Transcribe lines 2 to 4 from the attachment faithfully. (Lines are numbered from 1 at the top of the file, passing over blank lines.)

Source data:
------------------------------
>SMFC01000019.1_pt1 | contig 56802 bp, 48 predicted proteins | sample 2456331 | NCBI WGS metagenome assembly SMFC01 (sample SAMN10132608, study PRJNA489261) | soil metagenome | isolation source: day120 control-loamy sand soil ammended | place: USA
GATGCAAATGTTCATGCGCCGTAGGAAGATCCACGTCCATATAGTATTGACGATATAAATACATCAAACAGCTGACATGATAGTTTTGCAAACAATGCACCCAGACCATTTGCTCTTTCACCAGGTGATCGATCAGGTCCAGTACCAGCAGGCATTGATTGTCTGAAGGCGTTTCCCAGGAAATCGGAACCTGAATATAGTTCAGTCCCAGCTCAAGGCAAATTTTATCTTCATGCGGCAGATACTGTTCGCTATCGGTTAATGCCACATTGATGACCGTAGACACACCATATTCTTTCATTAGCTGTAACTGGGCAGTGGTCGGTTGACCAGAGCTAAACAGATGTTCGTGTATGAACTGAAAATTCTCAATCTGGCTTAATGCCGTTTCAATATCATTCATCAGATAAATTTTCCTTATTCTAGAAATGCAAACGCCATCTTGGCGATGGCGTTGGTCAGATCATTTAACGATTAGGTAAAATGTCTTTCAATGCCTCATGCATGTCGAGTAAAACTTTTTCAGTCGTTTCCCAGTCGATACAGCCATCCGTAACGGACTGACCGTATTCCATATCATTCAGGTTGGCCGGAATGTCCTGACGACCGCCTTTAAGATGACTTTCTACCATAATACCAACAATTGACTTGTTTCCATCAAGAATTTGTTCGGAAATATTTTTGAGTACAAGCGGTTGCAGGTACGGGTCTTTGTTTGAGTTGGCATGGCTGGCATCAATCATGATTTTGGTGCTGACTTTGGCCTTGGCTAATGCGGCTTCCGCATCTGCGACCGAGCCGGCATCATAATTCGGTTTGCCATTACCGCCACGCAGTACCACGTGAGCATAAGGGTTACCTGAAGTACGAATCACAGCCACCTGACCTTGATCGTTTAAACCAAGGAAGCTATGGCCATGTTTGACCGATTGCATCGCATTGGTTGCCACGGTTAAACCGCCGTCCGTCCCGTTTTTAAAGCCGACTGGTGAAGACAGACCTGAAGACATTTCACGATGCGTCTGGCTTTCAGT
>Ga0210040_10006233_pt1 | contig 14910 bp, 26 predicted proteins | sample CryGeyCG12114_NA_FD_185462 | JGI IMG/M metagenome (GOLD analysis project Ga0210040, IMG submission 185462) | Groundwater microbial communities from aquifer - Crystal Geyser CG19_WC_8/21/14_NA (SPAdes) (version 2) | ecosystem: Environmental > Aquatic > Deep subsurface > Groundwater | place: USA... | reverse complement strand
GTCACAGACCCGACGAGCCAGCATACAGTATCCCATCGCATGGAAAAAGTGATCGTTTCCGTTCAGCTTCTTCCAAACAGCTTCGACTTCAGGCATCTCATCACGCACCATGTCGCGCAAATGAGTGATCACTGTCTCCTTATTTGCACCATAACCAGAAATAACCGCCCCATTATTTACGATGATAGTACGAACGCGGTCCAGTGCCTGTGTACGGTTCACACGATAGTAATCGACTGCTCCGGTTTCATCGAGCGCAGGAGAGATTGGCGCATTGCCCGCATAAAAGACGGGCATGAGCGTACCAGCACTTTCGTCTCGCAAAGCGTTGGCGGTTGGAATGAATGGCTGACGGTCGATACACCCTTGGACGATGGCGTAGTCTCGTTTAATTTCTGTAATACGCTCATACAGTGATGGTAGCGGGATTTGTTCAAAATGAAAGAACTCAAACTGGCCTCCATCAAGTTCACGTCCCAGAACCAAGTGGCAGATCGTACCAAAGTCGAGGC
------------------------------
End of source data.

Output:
GATGCAAATGTTCATGCGCCGTAGGAAGATCCACGTCCATATAGTATTGACGATATAAATACATCAAACAGCTGACATGATAGTTTTGCAAACAATGCACCCAGACCATTTGCTCTTTCACCAGGTGATCGATCAGGTCCAGTACCAGCAGGCATTGATTGTCTGAAGGCGTTTCCCAGGAAATCGGAACCTGAATATAGTTCAGTCCCAGCTCAAGGCAAATTTTATCTTCATGCGGCAGATACTGTTCGCTATCGGTTAATGCCACATTGATGACCGTAGACACACCATATTCTTTCATTAGCTGTAACTGGGCAGTGGTCGGTTGACCAGAGCTAAACAGATGTTCGTGTATGAACTGAAAATTCTCAATCTGGCTTAATGCCGTTTCAATATCATTCATCAGATAAATTTTCCTTATTCTAGAAATGCAAACGCCATCTTGGCGATGGCGTTGGTCAGATCATTTAACGATTAGGTAAAATGTCTTTCAATGCCTCATGCATGTCGAGTAAAACTTTTTCAGTCGTTTCCCAGTCGATACAGCCATCCGTAACGGACTGACCGTATTCCATATCATTCAGGTTGGCCGGAATGTCCTGACGACCGCCTTTAAGATGACTTTCTACCATAATACCAACAATTGACTTGTTTCCATCAAGAATTTGTTCGGAAATATTTTTGAGTACAAGCGGTTGCAGGTACGGGTCTTTGTTTGAGTTGGCATGGCTGGCATCAATCATGATTTTGGTGCTGACTTTGGCCTTGGCTAATGCGGCTTCCGCATCTGCGACCGAGCCGGCATCATAATTCGGTTTGCCATTACCGCCACGCAGTACCACGTGAGCATAAGGGTTACCTGAAGTACGAATCACAGCCACCTGACCTTGATCGTTTAAACCAAGGAAGCTATGGCCATGTTTGACCGATTGCATCGCATTGGTTGCCACGGTTAAACCGCCGTCCGTCCCGTTTTTAAAGCCGACTGGTGAAGACAGACCTGAAGACATTTCACGATGCGTCTGGCTTTCAGT
>Ga0210040_10006233_pt1 | contig 14910 bp, 26 predicted proteins | sample CryGeyCG12114_NA_FD_185462 | JGI IMG/M metagenome (GOLD analysis project Ga0210040, IMG submission 185462) | Groundwater microbial communities from aquifer - Crystal Geyser CG19_WC_8/21/14_NA (SPAdes) (version 2) | ecosystem: Environmental > Aquatic > Deep subsurface > Groundwater | place: USA... | reverse complement strand
GTCACAGACCCGACGAGCCAGCATACAGTATCCCATCGCATGGAAAAAGTGATCGTTTCCGTTCAGCTTCTTCCAAACAGCTTCGACTTCAGGCATCTCATCACGCACCATGTCGCGCAAATGAGTGATCACTGTCTCCTTATTTGCACCATAACCAGAAATAACCGCCCCATTATTTACGATGATAGTACGAACGCGGTCCAGTGCCTGTGTACGGTTCACACGATAGTAATCGACTGCTCCGGTTTCATCGAGCGCAGGAGAGATTGGCGCATTGCCCGCATAAAAGACGGGCATGAGCGTACCAGCACTTTCGTCTCGCAAAGCGTTGGCGGTTGGAATGAATGGCTGACGGTCGATACACCCTTGGACGATGGCGTAGTCTCGTTTAATTTCTGTAATACGCTCATACAGTGATGGTAGCGGGATTTGTTCAAAATGAAAGAACTCAAACTGGCCTCCATCAAGTTCACGTCCCAGAACCAAGTGGCAGATCGTACCAAAGTCGAGGC